White Star paid to ship some of the bodies home for burial by relatives, but 150 were buried in Halifax. The burials in Halifax were paid for by White Star. White Star made every effort to identify each of the bodies, but where it couldn't, it took photos of the dead and sent them to its offices around the globe in hopes someone would be able to identify them.
The company bought small granite headstones for each of the passengers buried at Halifax. Von Goertz said, "All that remains for us to see of the Titanic saga are the graves of the dead, thanks to $7,500 deposited by White Star with the Royal Trust Company of Canada for the perpetual care of the graves."
Von Goertz visited the gravesites in August 1999 and also visited the Maritime Museum of the Atlantic where he gathered much of the information for his slide show.
The surviving crew members of the Titanic were treated poorly by White Star, von Goertz said. Upon reaching Halifax, the surviving crew was immediately transferred to the Lapland, a ship that headed back to England three days later. The crew was essentially held captive to keep them away from nosy reporters. Worse, the pay of the crew members was stopped as of 2:20 a.m. April 15, 1912, the approximate moment that the last of the Titanic sank under the waves.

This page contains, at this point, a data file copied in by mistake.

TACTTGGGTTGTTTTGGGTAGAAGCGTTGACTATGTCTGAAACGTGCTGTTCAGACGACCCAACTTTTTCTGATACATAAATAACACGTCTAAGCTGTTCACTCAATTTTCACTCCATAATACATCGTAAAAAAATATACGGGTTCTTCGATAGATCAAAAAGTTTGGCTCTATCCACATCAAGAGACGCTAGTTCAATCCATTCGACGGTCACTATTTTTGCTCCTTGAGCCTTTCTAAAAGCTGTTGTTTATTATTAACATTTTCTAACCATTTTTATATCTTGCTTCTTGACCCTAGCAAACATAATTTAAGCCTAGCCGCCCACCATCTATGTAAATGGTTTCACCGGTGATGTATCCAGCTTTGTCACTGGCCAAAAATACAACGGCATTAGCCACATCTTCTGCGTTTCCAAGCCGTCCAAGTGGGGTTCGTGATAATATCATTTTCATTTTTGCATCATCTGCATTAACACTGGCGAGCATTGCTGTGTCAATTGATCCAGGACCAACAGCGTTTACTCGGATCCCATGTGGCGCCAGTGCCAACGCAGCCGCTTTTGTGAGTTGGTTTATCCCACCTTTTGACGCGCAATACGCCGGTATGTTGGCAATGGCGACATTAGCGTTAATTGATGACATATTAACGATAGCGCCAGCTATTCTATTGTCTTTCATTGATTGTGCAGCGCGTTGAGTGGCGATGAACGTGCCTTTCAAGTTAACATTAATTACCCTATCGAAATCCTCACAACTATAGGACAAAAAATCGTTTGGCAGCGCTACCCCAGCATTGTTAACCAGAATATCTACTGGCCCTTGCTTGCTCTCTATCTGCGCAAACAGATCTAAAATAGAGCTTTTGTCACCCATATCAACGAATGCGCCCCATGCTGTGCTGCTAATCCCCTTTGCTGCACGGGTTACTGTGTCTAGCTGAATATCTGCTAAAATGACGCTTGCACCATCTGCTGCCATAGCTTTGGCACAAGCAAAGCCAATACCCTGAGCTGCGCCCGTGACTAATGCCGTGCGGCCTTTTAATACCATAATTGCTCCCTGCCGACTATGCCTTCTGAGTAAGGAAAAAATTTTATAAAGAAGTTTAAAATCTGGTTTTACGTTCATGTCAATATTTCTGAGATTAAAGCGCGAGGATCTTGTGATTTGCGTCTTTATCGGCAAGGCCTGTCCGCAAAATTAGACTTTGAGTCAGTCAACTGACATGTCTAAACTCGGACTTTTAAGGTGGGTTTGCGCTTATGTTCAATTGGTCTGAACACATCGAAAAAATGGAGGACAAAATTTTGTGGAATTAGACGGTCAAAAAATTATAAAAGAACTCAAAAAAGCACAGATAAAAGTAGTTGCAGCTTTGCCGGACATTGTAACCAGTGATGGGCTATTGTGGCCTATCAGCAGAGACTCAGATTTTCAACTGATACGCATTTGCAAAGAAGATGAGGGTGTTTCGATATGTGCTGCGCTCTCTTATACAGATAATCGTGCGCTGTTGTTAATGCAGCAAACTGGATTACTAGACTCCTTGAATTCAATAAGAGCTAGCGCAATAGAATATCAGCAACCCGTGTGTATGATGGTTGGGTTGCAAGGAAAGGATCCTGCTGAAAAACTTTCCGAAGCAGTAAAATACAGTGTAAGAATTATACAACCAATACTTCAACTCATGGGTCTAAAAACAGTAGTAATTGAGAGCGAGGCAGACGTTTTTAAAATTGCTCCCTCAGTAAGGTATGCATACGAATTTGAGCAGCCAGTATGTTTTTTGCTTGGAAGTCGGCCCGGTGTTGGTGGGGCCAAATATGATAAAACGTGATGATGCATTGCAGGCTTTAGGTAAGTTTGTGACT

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The commission that investigated the sinking determined that the collision was the result of excessive speed. Von Goertz says that if the collision had occurred 15 seconds earlier, the ship probably would have survived because the collision would have been more head-on, damaging only two or three compartments. If it had been 15 seconds later, he said, the Titanic may well have missed the iceberg altogether. As it was, a 300-foot long hole resulted from the collision.